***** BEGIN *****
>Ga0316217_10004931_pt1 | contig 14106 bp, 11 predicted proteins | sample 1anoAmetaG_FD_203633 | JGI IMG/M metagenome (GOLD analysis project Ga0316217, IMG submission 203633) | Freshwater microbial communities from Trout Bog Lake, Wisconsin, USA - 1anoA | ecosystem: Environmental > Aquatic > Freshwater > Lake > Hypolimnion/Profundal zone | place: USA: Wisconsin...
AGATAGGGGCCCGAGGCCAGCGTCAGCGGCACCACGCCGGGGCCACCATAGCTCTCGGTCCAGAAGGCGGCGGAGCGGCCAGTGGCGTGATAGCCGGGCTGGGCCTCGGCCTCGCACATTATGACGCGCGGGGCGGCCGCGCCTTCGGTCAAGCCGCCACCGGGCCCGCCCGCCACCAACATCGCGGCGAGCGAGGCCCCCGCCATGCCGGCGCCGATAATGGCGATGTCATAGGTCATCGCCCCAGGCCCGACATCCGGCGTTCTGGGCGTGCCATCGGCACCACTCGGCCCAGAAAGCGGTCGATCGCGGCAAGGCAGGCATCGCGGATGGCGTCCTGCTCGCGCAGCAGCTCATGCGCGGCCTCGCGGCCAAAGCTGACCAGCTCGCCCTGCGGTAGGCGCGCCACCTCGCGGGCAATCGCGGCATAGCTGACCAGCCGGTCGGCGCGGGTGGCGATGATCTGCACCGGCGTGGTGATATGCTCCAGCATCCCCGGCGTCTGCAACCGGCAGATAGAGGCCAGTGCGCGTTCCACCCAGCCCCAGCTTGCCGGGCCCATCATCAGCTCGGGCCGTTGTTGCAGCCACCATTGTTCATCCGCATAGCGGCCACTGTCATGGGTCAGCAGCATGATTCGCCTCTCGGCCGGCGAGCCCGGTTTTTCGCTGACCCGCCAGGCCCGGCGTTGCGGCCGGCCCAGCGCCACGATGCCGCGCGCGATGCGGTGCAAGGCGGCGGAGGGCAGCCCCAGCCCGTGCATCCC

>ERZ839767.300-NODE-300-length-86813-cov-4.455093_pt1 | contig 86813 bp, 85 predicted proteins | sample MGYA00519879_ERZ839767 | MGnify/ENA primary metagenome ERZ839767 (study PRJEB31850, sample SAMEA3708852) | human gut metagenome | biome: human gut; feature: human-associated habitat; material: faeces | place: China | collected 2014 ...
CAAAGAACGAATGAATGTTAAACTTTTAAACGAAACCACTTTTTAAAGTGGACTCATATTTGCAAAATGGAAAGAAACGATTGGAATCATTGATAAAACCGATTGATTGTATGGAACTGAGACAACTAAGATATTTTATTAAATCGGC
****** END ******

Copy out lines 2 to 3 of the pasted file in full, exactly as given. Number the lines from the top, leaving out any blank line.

AGATAGGGGCCCGAGGCCAGCGTCAGCGGCACCACGCCGGGGCCACCATAGCTCTCGGTCCAGAAGGCGGCGGAGCGGCCAGTGGCGTGATAGCCGGGCTGGGCCTCGGCCTCGCACATTATGACGCGCGGGGCGGCCGCGCCTTCGGTCAAGCCGCCACCGGGCCCGCCCGCCACCAACATCGCGGCGAGCGAGGCCCCCGCCATGCCGGCGCCGATAATGGCGATGTCATAGGTCATCGCCCCAGGCCCGACATCCGGCGTTCTGGGCGTGCCATCGGCACCACTCGGCCCAGAAAGCGGTCGATCGCGGCAAGGCAGGCATCGCGGATGGCGTCCTGCTCGCGCAGCAGCTCATGCGCGGCCTCGCGGCCAAAGCTGACCAGCTCGCCCTGCGGTAGGCGCGCCACCTCGCGGGCAATCGCGGCATAGCTGACCAGCCGGTCGGCGCGGGTGGCGATGATCTGCACCGGCGTGGTGATATGCTCCAGCATCCCCGGCGTCTGCAACCGGCAGATAGAGGCCAGTGCGCGTTCCACCCAGCCCCAGCTTGCCGGGCCCATCATCAGCTCGGGCCGTTGTTGCAGCCACCATTGTTCATCCGCATAGCGGCCACTGTCATGGGTCAGCAGCATGATTCGCCTCTCGGCCGGCGAGCCCGGTTTTTCGCTGACCCGCCAGGCCCGGCGTTGCGGCCGGCCCAGCGCCACGATGCCGCGCGCGATGCGGTGCAAGGCGGCGGAGGGCAGCCCCAGCCCGTGCATCCC

>ERZ839767.300-NODE-300-length-86813-cov-4.455093_pt1 | contig 86813 bp, 85 predicted proteins | sample MGYA00519879_ERZ839767 | MGnify/ENA primary metagenome ERZ839767 (study PRJEB31850, sample SAMEA3708852) | human gut metagenome | biome: human gut; feature: human-associated habitat; material: faeces | place: China | collected 2014 ...